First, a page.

Ivory Coast opposition wants President Gbagbo ousted by force
Ivory Coast opposition leader and internationally recognized President-elect Alassane Ouattara urged international bodies to force Laurent Gbagbo from the presidency.
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Ouattara has also sought to use financial pressure to force Gbagbo out, appealing to the West African central bank (BCEAO) to cut off his access to state coffers, making it impossible to pay civil servants and soldiers. Such a move could set the stage for mass defections and turn the tide against Gbagbo.Skip to next paragraph
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The latest international pressure Wednesday to force Gbagbo out comes amid rising concerns about violence in Ivory Coast. UN Secretary-General Ban Ki-moon said Tuesday that Ivory Coast faces "a real risk" of return to civil war.
Over the weekend, masked gunmen opened fire on the UN base in Ivory Coast, though no one from the global body was harmed in the attack. Two military observers were wounded in another attack. The UN also says armed men have been intimidating UN staff at their private homes.
A Gbagbo adviser said he didn't believe soldiers or people close to Gbagbo would carry out such acts.
The UN chief also has expressed concern about fighters from neighboring countries entering into the growing political crisis in Ivory Coast.
Asked Wednesday Ban plans to do about the mercenaries, UN deputy spokesman Farhan Haq said: "We believe that it is a matter of concern that people are being brought in from outside and we will continue to raise this in all our various venues."
Meanwhile, former UN Secretary-General Kofi Annan, who successfully mediated a solution to Kenya's postelection violence, said he was concerned about the escalating violence in Ivory Coast and called on Gbagbo "to step aside and respect the will of the people."
"They have chosen Alassane Ouattara and no repression, however brutal and long, can undo this decision nor Mr. Ouattara's legitimacy," said Annan, who is from Ghana.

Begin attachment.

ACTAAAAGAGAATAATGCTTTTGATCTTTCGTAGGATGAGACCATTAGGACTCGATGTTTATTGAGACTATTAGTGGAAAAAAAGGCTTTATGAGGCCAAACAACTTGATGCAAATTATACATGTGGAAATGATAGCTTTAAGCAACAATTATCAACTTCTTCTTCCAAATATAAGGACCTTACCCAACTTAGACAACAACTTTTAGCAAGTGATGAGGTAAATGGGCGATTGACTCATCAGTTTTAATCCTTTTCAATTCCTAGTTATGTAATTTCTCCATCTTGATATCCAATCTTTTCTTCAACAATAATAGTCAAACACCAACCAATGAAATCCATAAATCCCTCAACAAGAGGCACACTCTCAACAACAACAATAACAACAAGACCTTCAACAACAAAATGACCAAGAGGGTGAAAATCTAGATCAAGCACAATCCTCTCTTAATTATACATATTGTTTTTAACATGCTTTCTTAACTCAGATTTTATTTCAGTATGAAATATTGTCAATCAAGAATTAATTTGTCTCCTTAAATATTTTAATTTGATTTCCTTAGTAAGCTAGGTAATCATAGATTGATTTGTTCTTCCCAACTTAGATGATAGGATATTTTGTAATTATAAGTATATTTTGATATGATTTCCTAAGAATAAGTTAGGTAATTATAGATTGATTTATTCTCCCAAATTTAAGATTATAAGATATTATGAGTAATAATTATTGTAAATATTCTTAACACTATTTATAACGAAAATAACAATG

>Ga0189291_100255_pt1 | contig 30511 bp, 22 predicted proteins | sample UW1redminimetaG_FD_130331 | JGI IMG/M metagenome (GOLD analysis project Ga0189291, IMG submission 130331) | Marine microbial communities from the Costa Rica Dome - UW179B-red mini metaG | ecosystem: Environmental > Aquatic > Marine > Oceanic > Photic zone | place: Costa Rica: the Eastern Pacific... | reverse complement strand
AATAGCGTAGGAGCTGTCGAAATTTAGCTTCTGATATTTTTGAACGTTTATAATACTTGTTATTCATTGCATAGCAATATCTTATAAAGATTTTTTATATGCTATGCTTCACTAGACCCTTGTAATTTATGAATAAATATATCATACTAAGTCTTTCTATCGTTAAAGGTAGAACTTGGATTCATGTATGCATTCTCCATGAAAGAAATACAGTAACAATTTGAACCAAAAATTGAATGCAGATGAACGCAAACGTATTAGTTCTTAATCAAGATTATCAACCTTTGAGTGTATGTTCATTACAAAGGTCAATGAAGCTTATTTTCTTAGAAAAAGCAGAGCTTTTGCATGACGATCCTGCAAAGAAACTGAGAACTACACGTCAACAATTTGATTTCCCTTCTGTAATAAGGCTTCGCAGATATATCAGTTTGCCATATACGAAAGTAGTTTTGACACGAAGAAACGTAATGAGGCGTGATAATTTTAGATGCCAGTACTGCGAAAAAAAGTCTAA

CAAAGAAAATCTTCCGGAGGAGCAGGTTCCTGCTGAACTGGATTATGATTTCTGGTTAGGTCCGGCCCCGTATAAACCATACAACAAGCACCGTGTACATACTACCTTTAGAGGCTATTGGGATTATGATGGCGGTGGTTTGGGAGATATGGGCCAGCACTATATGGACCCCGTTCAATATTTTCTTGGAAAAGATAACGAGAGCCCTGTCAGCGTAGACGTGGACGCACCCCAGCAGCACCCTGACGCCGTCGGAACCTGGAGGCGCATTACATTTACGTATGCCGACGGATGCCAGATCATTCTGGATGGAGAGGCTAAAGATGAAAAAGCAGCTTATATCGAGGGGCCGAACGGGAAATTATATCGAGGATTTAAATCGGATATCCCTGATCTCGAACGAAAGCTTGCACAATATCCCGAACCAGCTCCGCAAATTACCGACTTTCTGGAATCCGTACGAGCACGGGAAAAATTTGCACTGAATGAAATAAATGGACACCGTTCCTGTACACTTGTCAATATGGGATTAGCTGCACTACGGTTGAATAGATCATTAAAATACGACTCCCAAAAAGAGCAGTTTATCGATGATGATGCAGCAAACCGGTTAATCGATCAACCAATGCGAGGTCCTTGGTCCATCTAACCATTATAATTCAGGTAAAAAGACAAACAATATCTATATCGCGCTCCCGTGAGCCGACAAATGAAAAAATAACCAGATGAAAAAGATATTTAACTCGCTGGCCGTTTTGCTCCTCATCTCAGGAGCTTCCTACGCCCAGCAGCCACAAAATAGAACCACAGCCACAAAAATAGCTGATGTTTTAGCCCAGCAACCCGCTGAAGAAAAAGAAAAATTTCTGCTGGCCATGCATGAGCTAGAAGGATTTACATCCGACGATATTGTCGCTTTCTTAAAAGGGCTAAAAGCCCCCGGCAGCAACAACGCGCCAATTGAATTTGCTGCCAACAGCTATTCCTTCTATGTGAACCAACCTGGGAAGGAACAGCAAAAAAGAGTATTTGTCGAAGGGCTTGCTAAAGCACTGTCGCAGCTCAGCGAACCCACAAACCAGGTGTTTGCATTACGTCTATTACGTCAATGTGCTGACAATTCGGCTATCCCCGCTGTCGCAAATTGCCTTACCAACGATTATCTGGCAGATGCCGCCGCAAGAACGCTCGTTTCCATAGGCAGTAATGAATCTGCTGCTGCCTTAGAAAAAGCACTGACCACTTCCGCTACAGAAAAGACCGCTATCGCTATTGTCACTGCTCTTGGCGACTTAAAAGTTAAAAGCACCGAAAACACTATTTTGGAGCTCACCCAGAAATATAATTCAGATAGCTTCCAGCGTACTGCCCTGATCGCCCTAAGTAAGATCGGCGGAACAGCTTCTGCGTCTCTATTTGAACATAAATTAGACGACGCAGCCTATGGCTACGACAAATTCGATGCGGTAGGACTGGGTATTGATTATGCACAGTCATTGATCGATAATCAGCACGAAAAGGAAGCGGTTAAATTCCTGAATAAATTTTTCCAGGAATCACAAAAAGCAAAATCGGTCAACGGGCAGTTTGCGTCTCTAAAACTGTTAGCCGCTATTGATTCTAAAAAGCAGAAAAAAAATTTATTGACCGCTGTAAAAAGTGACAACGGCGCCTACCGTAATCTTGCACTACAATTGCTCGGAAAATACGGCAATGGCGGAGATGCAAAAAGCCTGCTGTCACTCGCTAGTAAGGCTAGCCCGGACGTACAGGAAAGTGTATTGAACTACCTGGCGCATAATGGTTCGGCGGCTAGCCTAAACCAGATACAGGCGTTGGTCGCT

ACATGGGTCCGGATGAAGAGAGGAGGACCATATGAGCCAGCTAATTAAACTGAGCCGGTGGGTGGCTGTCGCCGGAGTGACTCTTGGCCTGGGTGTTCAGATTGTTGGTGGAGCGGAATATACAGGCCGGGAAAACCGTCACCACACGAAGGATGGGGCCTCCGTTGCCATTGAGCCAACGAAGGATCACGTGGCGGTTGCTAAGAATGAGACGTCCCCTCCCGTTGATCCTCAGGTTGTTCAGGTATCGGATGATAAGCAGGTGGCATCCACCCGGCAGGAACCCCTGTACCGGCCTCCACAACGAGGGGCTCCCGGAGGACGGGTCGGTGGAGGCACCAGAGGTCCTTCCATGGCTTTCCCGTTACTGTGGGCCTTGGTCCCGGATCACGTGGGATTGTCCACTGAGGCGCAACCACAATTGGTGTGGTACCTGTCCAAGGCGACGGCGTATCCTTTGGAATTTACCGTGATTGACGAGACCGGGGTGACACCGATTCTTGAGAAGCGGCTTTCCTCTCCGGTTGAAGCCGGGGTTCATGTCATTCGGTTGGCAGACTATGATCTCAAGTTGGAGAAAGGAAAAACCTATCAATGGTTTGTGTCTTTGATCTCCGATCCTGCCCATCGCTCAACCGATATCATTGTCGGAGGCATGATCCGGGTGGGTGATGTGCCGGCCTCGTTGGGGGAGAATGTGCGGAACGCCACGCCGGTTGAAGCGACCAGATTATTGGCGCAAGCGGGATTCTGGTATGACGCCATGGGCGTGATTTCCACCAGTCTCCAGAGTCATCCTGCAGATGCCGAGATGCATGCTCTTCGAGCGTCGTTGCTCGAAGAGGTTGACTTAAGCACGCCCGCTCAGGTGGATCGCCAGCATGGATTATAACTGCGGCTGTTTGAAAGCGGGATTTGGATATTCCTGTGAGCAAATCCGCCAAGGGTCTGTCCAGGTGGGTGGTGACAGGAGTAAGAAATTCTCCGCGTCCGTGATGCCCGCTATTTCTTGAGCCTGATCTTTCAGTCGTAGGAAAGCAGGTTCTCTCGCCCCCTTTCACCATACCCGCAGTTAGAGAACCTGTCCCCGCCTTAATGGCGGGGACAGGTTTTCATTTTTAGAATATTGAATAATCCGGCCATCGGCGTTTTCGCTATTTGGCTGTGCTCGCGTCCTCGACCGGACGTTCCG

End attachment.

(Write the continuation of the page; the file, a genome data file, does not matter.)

Annan called on Ivory Coast's military and police forces to protect the civilian population, adding: "I am proud of the many people in Ivory Coast who are standing up against the current injustice and repression. ... They can take comfort in the fact that the entire world stands by them."
Ivory Coast's 2002-2003 civil war saw the involvement of Liberians fighting on nearly all sides of the conflict. Liberia itself suffered brutal back-to-back civil wars that lasted until 2003, and the two countries share a porous, 370-mile-(600-kilometer)-long border. Liberia's president has urged citizens not to get involved in Ivory Coast's latest political crisis.
Hundreds of UN troops are protecting the Golf Hotel where Ouattara is based, but they are encircled by forces loyal to Gbagbo. UN Special Representative Choi Young-jin said that a blockade was lifted Wednesday and UN supply trucks are now able to bring in food, water and needed medications that weren't getting through after Gbagbo imposed the blockade last week.
Gbagbo said late Tuesday that people could also leave the Golf Hotel, but Ouattara's people say they're still not venturing out for fear of a trap.
"Mice don't trust smiling cats," said senior Ouattara adviser Amadou Coulibaly.
Ivory Coast was once an economic hub because of its role as the world's top cocoa producer. The 2002-2003 civil war split the country into a rebel-controlled north and a loyalist south. While the country officially reunited in a 2007 peace deal, Ouattara still draws his support from the northern half of the country where he was born while Gbagbo's power base is in the south.
Gbagbo claimed victory in the presidential election only after his allies threw out half a million ballots from Ouattara strongholds in the north, a move that infuriated residents there who have long felt they are treated as foreigners in their own country by southerners.